"The Mystic Masseur" is perfectly in keeping with such past Ismail Merchant/ James Ivory period pieces as "Howard's End" and "The Remains of the Day." Once again, we have a nicely acted study of social mores that is rich in texture and sumptuous scenery, but offers little plot to sustain our interest.
Merchant takes the director's chair usually occupied by his partner for this ultra-light comedy, adapted from Nobel Prize winner V.S. Naipaul's novel. The story centers on a determined young writer from a community of Indian exiles living in Trinidad in the 1950s. Ganesh (Aasif Mandvi), educated in the island's English schools, tries his hand at teaching but finds it to be less art and more "survival technique," so he resigns to become a writer. Unable to afford the habit, though, he is pressured into marrying Leela (Ayesha Dharker) by her greedy merchant father, Ram Logan (Om Puri), who considers Ganesh a talented meal ticket for his daughter and himself. Encouraged by Ram Logan, Ganesh takes up his late father's trade as a masseur. Business is lousy until he begins promoting himself as something of a faith healer and seer. Ganesh becomes widely known as "The Pundit," allowing him to write (and sell) a plethora of self-promoting, self-help books about spirituality. Among the titles: "What God Told Me," with a cover shot of the author holding a hushing finger to his lips. (Yes, it's a very light comedy.)
Ganesh's works may not be the "literature" he hoped to pen, but his fame propels him into a political career, getting him elected to Trinidad's legislative council. That success is soon followed by his appointment as a Member of the British Empire and a trip to Oxford to gaze, wide-eyed, upon what seems to him to be all the books of the world.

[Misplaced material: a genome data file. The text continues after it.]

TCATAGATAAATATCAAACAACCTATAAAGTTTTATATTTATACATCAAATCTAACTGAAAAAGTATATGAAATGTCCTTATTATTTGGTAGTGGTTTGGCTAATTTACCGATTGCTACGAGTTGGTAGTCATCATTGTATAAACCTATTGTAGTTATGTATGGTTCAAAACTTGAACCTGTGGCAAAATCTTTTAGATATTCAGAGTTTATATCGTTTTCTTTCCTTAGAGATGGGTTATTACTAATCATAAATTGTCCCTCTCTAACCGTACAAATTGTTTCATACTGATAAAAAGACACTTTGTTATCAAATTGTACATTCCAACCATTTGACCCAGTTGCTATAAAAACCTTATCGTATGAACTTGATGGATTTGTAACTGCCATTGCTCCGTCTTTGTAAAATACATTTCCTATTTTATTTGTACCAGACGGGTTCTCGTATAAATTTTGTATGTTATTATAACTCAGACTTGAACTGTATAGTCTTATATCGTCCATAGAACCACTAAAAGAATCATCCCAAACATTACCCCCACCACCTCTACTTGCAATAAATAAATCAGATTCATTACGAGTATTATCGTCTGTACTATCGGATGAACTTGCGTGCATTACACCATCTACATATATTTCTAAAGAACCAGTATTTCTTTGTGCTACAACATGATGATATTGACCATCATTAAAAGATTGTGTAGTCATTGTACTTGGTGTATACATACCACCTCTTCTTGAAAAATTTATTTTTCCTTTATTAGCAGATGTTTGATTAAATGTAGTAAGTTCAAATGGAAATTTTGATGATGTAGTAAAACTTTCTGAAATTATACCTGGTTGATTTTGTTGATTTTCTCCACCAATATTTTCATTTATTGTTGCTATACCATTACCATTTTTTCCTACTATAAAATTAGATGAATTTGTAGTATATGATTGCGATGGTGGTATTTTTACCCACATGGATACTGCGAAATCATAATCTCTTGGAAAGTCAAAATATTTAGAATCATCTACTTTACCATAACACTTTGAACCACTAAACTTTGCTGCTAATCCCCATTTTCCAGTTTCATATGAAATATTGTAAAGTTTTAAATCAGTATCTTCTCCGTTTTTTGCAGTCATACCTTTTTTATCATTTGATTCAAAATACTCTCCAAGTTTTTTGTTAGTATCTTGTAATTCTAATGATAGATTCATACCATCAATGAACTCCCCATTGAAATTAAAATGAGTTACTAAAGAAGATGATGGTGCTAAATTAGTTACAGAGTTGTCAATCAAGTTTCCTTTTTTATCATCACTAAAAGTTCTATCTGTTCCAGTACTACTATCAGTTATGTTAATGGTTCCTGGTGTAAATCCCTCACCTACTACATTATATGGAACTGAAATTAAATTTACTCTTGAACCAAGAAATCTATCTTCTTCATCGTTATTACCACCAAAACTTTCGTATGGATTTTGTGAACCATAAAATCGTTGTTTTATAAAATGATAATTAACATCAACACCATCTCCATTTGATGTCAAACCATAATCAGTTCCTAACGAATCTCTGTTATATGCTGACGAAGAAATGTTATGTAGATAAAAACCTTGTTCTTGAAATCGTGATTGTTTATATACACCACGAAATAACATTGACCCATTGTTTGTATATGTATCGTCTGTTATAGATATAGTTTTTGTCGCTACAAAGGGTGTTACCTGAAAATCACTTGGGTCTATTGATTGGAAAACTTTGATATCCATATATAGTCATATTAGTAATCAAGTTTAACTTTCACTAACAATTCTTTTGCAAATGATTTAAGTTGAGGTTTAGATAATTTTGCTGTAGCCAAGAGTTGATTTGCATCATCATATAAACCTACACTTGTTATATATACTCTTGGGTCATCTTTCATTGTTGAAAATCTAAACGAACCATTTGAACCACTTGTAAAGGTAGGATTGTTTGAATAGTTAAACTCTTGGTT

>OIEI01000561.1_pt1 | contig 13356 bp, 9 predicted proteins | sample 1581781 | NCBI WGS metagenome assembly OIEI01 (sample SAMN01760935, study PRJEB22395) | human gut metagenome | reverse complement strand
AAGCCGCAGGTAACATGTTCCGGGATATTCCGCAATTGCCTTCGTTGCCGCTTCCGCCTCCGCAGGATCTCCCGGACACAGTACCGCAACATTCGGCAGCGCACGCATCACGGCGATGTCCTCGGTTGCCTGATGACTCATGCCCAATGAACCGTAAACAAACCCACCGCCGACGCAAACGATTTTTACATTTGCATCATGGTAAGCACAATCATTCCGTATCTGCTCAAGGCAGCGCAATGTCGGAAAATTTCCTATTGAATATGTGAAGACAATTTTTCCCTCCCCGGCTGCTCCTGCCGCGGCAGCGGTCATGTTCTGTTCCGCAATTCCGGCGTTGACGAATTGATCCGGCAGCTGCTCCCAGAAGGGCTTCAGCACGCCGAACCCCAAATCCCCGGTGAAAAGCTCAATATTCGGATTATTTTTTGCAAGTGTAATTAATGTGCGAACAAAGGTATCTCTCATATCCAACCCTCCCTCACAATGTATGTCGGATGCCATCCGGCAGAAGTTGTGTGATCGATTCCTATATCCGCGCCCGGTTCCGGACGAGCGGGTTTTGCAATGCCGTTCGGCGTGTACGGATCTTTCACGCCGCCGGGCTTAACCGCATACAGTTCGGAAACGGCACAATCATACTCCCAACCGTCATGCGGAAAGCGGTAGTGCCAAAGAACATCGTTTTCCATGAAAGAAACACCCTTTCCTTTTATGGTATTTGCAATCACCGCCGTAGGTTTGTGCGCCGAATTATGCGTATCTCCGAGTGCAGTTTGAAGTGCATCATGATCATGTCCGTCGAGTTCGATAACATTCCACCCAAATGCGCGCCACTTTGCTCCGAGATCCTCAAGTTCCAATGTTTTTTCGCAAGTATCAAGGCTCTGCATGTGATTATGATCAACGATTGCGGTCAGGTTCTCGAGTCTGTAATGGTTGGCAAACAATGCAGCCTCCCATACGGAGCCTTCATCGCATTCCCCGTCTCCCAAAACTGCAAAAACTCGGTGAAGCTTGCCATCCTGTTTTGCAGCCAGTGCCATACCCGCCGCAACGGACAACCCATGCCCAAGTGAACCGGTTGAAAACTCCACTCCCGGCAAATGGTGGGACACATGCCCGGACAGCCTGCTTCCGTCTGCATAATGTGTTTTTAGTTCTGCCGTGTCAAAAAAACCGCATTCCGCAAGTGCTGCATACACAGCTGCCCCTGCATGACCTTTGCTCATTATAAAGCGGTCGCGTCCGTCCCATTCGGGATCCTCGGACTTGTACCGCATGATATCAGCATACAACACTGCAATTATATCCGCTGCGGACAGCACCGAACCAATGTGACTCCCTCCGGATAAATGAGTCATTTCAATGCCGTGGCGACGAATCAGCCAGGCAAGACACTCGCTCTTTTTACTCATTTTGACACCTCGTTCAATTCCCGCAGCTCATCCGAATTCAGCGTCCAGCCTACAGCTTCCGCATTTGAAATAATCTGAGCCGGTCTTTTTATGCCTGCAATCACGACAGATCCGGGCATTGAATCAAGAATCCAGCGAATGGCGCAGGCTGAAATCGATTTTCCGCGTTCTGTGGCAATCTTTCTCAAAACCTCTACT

In condensing Naipaul's sprawling novel, Merchant and screenwriter Caryl Phillips give Ganesh no significant obstacles to overcome. He must only suffer some whining from Leela, for whom his writing leaves little time. His clever manipulation of his fellow Indians assures his meteoric rise. The lack of dramatic tension en route to success makes Ganesh's tale about as compelling as listening to an immodest co-worker recite an embellished résumé of endeavors.
Fortunately, the cast makes the experience bearable. Mandvi is likeably ebullient as Ganesh. Puri is reprehensibly funny as his father-in-law. And, though given little to do except smile or frown, Dharker is a magnetic presence as Leela. Had her role in Ganesh's rise been given teeth, theirs might have been a more incisive story.
As is, the film offers little intrigue and no climax. One of Ganesh's books states, "A man is only as big as his ambition." If only the same could be said for this film.